4) after every question has an answer, that's when I'd go back through and double check the ones I flagged for review. There's a button in the exam summary that lets you review all of your flagged items at once, which is helpful. At this point, I ignore the case studies because those questions are worth the same number of points as the regular questions, so you have a better chance of earning more points on questions that take 1-2 minutes to answer rather than ones that take 5-10 minutes to answer.

    Using this approach, I've found myself with about 45 extra minutes in each exam to review flagged items and try and maximize the number of points I earn, which I think is at the heart of the exam's design. I definitely end up with some questions that I just shrug my shoulder at and say "I don't have a clue" but it seems better to have a few of those than a lot of unanswered questions you're guaranteed to get wrong.

    Just my two cents. Hope that helps.

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    James Glenn

    I employ a similar approach as Justin detailed, and so far I have taken PPD, PDD, and P/A and finished all with nearly an hour to review any items I flagged.

    As Justin noted, each Case Study question is only worth 1 point, or equal to each regular question so I do not stress over them but have seen instances where the supplied reference material did help with other questions.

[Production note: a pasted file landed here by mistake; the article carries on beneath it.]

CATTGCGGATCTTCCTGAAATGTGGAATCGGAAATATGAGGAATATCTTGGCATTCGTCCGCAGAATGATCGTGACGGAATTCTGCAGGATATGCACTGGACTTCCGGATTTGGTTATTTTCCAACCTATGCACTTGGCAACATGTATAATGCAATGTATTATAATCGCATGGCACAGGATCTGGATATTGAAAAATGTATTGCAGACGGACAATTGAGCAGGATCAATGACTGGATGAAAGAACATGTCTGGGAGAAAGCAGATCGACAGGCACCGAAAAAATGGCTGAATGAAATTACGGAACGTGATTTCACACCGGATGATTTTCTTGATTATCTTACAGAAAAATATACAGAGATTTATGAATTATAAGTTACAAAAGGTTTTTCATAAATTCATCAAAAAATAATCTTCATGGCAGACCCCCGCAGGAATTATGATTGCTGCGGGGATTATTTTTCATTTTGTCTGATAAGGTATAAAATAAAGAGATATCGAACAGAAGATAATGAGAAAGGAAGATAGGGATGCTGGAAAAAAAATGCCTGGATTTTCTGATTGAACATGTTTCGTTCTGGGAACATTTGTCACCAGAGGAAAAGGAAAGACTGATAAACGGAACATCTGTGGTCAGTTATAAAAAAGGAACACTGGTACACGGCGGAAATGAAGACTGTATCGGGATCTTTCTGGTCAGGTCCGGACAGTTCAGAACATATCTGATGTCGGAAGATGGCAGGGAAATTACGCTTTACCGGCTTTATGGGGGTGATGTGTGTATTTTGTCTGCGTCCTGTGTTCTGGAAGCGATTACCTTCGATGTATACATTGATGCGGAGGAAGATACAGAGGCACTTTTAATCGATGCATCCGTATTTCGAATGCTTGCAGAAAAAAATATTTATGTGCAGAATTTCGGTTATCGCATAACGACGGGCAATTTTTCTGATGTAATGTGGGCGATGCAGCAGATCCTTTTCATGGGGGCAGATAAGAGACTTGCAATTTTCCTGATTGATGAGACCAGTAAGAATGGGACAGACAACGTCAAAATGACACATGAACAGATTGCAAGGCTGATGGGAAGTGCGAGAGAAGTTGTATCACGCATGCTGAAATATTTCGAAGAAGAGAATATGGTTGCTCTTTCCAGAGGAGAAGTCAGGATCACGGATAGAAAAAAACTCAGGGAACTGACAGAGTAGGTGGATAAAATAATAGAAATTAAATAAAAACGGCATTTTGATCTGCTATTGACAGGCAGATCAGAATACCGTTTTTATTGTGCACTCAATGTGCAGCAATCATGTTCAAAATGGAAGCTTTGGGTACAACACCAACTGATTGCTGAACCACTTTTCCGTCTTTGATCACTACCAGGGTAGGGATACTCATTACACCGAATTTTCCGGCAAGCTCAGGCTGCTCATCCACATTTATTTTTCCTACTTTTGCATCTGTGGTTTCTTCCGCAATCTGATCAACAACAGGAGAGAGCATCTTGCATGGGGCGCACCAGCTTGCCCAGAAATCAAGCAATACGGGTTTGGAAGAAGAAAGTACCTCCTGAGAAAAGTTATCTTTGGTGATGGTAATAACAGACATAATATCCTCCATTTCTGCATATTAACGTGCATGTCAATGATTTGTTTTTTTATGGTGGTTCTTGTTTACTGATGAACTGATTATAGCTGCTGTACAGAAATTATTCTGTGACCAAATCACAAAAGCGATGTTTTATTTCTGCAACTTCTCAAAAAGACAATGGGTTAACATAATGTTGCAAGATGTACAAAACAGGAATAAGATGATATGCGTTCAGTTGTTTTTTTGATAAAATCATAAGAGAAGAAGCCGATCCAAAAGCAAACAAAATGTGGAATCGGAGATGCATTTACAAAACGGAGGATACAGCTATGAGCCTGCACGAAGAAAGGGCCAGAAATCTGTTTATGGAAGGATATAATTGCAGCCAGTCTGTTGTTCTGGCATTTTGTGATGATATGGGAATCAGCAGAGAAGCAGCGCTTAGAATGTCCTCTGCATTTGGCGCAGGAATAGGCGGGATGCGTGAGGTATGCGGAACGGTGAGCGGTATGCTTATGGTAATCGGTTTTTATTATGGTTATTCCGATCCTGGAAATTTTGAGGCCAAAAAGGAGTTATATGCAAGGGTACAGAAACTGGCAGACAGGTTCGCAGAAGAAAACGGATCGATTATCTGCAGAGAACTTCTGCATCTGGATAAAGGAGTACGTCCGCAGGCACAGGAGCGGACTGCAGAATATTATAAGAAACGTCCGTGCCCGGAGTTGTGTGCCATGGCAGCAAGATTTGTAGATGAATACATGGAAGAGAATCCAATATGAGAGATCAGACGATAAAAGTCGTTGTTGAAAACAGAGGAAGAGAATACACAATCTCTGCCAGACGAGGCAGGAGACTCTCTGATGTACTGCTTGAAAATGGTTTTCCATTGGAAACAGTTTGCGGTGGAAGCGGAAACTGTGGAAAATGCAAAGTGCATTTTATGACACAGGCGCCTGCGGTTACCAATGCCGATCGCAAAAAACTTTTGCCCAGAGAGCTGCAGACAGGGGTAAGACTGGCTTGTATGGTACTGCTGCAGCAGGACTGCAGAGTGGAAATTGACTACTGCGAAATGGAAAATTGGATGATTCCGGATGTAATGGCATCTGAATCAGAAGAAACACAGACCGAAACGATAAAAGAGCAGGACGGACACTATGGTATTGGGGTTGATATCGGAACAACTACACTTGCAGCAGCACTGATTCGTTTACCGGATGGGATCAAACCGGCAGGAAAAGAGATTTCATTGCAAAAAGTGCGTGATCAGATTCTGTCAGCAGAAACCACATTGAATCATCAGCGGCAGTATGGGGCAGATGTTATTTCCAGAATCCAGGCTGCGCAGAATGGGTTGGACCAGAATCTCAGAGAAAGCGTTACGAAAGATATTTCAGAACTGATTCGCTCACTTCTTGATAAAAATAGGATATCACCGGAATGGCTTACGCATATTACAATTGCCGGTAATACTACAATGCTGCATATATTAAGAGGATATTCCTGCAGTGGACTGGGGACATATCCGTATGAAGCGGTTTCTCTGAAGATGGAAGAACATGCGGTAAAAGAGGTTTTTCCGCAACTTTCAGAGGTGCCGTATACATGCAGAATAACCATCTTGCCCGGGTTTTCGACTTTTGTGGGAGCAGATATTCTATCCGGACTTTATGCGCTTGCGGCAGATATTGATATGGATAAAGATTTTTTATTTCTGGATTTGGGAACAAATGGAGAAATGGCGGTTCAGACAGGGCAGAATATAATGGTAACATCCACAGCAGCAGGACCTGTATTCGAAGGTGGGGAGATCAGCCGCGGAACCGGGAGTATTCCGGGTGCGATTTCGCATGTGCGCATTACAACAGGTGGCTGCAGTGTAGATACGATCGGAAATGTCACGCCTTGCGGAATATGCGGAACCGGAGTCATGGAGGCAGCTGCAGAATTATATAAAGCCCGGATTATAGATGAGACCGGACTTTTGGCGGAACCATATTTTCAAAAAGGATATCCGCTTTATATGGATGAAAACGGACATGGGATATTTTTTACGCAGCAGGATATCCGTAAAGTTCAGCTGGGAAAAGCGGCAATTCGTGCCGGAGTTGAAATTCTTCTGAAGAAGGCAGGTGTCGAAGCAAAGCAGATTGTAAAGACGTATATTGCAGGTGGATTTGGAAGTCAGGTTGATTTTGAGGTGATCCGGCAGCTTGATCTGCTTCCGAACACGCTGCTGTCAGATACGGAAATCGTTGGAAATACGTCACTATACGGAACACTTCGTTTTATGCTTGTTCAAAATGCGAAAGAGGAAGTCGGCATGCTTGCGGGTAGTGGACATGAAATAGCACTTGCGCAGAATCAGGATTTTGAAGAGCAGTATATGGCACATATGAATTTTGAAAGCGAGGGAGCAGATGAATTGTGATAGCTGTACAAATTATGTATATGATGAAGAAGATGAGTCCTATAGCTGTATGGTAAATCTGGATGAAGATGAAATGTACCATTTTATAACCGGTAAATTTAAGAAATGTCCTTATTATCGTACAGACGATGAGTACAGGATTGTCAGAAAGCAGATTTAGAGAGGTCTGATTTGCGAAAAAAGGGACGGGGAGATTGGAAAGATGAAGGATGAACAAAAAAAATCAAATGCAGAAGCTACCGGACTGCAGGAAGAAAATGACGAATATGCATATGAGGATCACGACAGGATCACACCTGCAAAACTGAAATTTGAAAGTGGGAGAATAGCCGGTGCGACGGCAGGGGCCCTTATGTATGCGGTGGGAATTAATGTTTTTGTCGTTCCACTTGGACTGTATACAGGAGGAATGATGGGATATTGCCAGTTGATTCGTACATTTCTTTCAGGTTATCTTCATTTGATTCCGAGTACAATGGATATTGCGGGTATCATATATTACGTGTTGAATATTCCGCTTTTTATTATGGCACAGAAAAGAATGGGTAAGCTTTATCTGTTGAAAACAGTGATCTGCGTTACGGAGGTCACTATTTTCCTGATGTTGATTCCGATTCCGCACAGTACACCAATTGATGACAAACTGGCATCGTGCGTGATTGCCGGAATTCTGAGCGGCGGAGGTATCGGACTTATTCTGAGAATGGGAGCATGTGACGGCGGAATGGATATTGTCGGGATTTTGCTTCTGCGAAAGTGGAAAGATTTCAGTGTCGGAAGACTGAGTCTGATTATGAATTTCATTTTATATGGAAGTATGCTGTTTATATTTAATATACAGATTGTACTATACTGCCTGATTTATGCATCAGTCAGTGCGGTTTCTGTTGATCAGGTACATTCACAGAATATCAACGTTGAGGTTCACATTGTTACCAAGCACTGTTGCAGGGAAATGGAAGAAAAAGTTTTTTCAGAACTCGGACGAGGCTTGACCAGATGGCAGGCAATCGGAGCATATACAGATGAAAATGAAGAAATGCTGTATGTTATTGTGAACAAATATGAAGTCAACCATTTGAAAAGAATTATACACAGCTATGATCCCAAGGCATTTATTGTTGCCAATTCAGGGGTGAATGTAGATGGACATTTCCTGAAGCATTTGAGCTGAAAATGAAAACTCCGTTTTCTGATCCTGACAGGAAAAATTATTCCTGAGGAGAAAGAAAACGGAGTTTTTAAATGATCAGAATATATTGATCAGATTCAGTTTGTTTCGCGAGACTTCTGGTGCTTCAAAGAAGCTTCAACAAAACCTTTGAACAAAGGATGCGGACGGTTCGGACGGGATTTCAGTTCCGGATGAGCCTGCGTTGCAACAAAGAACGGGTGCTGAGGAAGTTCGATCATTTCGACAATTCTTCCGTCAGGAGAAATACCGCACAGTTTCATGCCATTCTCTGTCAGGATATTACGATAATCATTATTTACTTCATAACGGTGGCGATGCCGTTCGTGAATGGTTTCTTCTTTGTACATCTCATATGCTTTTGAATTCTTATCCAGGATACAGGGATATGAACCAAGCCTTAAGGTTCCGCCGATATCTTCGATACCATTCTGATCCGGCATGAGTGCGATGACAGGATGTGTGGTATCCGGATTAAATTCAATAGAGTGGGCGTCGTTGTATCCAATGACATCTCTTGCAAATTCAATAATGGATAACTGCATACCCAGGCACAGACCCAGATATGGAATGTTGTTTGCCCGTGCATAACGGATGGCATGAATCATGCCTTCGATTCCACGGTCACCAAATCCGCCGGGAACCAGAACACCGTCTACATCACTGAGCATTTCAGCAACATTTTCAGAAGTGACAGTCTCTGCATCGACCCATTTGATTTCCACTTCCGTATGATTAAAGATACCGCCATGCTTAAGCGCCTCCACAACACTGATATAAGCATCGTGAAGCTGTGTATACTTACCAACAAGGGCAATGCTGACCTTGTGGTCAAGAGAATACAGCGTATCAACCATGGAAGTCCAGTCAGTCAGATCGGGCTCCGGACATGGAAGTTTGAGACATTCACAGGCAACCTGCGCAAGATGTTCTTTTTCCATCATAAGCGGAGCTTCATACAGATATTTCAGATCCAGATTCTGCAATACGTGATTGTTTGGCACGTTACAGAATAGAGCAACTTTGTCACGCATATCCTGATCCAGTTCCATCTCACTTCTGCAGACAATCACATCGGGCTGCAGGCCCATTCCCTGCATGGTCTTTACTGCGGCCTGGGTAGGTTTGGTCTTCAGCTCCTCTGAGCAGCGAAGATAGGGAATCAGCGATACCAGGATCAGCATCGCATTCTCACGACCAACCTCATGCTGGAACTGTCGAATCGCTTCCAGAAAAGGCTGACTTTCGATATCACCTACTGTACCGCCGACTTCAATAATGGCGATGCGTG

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    Michael Samula (Edited )
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    Rony Vega Hernandez (Edited )

    Hi all,

    I took P&A today Feb 16, 2016, and yes TIMING is a BIG issue, I hope NCARB read this comments and really take into consideration all of the feedback, as I've read 70%-80% of the feedback is against the time not being enough to finish the exam.

    I started with the case studies thinking they will take more time than regular questions, but your really have to digest the cases and some require a lot of analysis spending a lot of time. It took me about 60 min to finish the two case studies.

    I had 120 min to answer 75 questions, but they are not simple questions, some of them are like a mini case study that take between 3-5 min to answer, also they were some that took as little as 15 secs to answer...

    Many of the questions took as long as 10 second to load that was another issue, anyway the time ran out and I left 15 questions incomplete... I don't think I was underprepared I feel the difficulty of the questions need more time to answer.

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    Michael Samula (Edited )